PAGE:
Sales of airline ancillaries through GDSs are on the decline, even as overall travel agency ticket sales through the GDSs are growing at a healthy clip.
ARC reported that in April it settled just $6.9 million in ancillary sales, a 12.5% decrease from 12 months earlier.
The decrease seems counterintuitive in light of the fact that the value of ticket sales that ARC settled in April was up nearly 10% year over year, to $8.6 billion. In addition, ancillary sales through all channels were up 22% worldwide in 2017, according to the airline consulting firm IdeaWorks.
ARC CEO Mike Premo offered a simple explanation for the decline in ancillary purchases through the GDSs: the 2017 rollout by American Airlines of domestic Basic Economy fares, which do not allow for the purchase of assigned seats.
The vast majority of the ancillary sales that ARC processes are on American, while the remainder are on Air Canada. And the lion's share of those transactions is for seat selection. Other airlines, Premo said, have not invested in adapting their legacy computer systems to be compatible with Electronic Miscellaneous Document (EMD), the platform used by GDSs to support ancillary sales and to generate an ancillary receipt.
Instead, agents purchasing ancillary products for their clients must find a workaround, which typically means going directly to an airline website.
Premo said that compatibility when it comes to ancillary sales through the GDSs has been a problem since 2008, when oil reached $140 per barrel and struggling air carriers hurriedly implemented baggage fees without developing their systems in line with an industry standard.
"They extended that same process as they began charging for seats and priority boarding," Premo said.
Ten years later, however, airlines in the U.S. and globally are earning billions of dollars.
Meanwhile, IATA's New Distribution Capability (NDC) — the XML-based messaging standard that enables airlines to sell all products, including ancillaries, through travel agencies — has gained traction. The major GDSs (Travelport, Amadeus and Sabre) have embraced NDC after initial reluctance. And 20 airlines, including American, United, JetBlue and the largest European legacy carriers have backed IATA's goal of having 20% of industry sales powered by NDC by 2020.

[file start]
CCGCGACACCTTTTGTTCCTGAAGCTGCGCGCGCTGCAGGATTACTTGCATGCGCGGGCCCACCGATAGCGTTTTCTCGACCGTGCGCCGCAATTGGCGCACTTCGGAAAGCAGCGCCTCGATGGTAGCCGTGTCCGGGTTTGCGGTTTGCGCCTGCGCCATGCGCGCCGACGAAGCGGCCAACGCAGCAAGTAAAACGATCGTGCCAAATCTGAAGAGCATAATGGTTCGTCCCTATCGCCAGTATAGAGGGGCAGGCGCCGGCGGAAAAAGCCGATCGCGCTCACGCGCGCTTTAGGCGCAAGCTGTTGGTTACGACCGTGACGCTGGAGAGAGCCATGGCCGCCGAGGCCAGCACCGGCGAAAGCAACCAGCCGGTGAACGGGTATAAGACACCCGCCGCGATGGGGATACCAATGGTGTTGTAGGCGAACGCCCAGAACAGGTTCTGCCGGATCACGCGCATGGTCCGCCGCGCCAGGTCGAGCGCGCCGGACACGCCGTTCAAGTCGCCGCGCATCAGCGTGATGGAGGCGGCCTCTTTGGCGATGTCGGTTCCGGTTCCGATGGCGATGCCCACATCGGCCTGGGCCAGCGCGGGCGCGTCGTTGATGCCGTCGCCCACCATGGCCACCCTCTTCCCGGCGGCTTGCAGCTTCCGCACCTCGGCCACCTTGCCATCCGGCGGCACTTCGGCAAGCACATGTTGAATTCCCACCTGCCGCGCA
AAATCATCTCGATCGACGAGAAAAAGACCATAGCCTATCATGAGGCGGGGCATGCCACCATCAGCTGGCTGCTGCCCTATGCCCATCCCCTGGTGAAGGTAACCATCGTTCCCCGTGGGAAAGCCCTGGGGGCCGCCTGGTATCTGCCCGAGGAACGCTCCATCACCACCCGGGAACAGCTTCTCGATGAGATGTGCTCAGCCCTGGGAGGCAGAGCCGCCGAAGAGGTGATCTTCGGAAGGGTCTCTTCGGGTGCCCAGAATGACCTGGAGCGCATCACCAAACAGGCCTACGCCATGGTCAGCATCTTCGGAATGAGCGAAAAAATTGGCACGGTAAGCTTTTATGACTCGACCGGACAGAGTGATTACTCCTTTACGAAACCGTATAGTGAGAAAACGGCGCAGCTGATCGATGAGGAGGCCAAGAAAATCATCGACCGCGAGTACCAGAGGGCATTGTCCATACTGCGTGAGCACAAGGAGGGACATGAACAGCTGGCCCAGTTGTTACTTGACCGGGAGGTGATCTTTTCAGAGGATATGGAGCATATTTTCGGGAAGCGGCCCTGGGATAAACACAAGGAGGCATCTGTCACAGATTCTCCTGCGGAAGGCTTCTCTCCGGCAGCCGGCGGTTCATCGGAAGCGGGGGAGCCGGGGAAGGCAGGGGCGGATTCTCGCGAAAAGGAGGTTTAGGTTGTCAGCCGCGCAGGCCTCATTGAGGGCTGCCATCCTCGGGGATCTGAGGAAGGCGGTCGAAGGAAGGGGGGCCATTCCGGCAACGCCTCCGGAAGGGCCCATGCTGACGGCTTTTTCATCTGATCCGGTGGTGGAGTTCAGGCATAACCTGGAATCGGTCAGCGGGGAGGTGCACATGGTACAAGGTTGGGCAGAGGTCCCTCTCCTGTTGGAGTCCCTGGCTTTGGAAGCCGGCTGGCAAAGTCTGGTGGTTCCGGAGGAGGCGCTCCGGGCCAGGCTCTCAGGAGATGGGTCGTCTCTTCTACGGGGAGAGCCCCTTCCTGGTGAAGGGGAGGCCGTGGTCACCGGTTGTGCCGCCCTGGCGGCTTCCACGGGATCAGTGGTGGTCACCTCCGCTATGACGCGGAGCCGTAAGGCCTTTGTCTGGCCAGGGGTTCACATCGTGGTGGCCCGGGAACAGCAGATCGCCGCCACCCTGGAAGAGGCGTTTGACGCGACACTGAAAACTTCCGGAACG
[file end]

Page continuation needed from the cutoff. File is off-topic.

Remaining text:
As for why ancillaries remain largely unavailable in the GDS channel, Premo said one reason is that the GDSs, especially Sabre, have only recently embraced NDC. Travelport remains the only GDS to have received IATA's highest NDC certification, Level 3, as an aggregator.
But Premo said some airlines are also trying to decide if it is even worth the investment to retrofit their systems to generate ancillary sales receipts through the GDSs. Driving that deliberation, he said, is the IATA initiative One Order, under which airlines will consolidate a passenger's personal information and purchases (fare and ancillaries) within a single record, doing away with EMDs. IATA hopes that widespread adoption of IATA One Order will take place between 2021 and 2025.
Jim Davidson, CEO of the airline merchandising provider Farelogix, said airlines aren't content to wait that long to upgrade their ability to sell ancillaries in the agent channel.
"Certainly the airlines that we talk to all have an interest in selling more and more through the GDS and don't intend to wait for One Order," Davidson said. "It doesn't mean every sale will have an EMD connected to it. I think we'll see more fare families that don't necessarily generate an EMD."
Phocuswright technology analyst Bob Offutt is more skeptical.
"I think we are going to wait for One Order now," he predicted.